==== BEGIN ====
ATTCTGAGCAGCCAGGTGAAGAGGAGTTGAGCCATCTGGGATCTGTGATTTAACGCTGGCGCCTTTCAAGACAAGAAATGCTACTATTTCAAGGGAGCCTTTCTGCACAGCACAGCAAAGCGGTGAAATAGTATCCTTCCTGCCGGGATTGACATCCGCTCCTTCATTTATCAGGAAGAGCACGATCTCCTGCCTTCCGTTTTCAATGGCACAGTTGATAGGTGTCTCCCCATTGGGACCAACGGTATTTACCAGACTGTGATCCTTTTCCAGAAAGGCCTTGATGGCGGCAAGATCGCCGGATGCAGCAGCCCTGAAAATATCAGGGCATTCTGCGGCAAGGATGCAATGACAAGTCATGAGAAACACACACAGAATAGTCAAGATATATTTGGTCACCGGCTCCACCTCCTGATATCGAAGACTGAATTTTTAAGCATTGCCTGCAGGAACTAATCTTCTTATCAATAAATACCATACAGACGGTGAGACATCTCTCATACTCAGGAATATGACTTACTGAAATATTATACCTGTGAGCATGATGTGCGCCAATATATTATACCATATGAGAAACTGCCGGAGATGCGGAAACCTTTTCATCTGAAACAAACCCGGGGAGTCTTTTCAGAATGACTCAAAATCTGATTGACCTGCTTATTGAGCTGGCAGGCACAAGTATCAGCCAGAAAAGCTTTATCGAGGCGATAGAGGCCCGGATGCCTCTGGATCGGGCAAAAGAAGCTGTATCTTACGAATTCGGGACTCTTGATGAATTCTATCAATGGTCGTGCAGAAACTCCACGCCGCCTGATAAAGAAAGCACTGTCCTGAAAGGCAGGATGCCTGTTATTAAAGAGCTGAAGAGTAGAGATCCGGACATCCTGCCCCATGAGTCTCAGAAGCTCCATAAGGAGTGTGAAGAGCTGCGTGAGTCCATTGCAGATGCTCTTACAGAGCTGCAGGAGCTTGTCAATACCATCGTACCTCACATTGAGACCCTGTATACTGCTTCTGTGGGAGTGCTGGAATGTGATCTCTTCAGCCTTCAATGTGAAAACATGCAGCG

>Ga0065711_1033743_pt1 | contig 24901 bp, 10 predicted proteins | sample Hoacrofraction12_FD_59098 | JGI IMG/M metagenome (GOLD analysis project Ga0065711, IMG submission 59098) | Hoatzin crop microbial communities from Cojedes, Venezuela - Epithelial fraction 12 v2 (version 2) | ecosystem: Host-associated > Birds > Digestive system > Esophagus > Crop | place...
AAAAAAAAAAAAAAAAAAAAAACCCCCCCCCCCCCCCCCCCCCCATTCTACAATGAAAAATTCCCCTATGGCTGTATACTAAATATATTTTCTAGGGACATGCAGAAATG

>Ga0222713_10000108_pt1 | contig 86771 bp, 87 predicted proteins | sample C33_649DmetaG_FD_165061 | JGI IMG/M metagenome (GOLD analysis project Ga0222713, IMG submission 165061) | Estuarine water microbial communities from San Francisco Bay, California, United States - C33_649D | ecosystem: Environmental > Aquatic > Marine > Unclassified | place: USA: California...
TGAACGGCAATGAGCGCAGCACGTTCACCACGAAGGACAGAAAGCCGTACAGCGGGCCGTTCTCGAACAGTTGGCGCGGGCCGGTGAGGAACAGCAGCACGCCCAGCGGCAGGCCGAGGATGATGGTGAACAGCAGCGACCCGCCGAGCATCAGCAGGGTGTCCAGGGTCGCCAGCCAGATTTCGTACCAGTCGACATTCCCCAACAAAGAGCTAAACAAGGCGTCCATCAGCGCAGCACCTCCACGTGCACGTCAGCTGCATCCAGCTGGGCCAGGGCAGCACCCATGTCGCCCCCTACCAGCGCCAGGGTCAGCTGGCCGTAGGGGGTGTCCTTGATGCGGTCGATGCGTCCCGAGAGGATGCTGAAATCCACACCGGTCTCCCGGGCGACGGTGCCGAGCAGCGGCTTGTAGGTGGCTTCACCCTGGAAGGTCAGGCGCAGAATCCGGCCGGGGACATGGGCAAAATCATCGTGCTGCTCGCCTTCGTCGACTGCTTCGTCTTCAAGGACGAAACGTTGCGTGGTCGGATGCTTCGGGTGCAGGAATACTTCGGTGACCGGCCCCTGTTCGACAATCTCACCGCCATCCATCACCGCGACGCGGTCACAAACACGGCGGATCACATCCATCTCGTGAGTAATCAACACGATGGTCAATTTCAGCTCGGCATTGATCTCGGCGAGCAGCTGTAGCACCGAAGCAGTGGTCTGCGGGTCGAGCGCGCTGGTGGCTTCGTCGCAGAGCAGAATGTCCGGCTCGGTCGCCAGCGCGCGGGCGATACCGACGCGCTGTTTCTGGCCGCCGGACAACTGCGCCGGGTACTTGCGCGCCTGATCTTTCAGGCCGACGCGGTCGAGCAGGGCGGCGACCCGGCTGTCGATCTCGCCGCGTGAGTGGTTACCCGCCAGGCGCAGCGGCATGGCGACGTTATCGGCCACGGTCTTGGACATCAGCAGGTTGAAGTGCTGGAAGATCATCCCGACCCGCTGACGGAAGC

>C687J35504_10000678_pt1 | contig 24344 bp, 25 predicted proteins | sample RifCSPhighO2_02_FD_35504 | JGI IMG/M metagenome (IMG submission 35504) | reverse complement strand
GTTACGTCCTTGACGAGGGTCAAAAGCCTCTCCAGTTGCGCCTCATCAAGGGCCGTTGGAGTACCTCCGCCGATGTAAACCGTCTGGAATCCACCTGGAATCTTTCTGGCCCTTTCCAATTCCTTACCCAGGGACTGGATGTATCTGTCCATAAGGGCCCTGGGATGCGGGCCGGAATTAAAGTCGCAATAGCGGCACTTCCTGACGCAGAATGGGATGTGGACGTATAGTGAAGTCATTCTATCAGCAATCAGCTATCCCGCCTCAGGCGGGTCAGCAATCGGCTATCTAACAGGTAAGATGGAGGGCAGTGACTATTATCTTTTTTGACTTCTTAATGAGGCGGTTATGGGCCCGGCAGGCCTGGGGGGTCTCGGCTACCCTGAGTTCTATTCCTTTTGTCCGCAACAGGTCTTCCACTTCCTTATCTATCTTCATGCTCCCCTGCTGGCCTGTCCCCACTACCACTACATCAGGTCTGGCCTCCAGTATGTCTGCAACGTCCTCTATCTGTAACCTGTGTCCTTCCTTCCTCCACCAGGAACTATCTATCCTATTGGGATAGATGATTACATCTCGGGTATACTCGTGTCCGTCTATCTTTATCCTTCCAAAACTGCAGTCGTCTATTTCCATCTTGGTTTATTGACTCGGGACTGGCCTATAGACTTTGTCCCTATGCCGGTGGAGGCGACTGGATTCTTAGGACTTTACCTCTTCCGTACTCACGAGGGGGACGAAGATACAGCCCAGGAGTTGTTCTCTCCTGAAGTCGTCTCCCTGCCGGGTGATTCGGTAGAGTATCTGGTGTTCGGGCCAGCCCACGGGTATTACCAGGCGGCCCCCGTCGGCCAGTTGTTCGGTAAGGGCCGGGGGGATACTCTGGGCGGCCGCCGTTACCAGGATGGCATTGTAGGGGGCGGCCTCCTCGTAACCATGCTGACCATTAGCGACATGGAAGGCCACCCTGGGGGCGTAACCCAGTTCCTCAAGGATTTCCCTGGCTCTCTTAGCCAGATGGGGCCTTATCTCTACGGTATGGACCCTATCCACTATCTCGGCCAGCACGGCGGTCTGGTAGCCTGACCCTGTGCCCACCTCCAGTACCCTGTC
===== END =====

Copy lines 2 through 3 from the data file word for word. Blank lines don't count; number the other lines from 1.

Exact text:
>Ga0065711_1033743_pt1 | contig 24901 bp, 10 predicted proteins | sample Hoacrofraction12_FD_59098 | JGI IMG/M metagenome (GOLD analysis project Ga0065711, IMG submission 59098) | Hoatzin crop microbial communities from Cojedes, Venezuela - Epithelial fraction 12 v2 (version 2) | ecosystem: Host-associated > Birds > Digestive system > Esophagus > Crop | place...
AAAAAAAAAAAAAAAAAAAAAACCCCCCCCCCCCCCCCCCCCCCATTCTACAATGAAAAATTCCCCTATGGCTGTATACTAAATATATTTTCTAGGGACATGCAGAAATG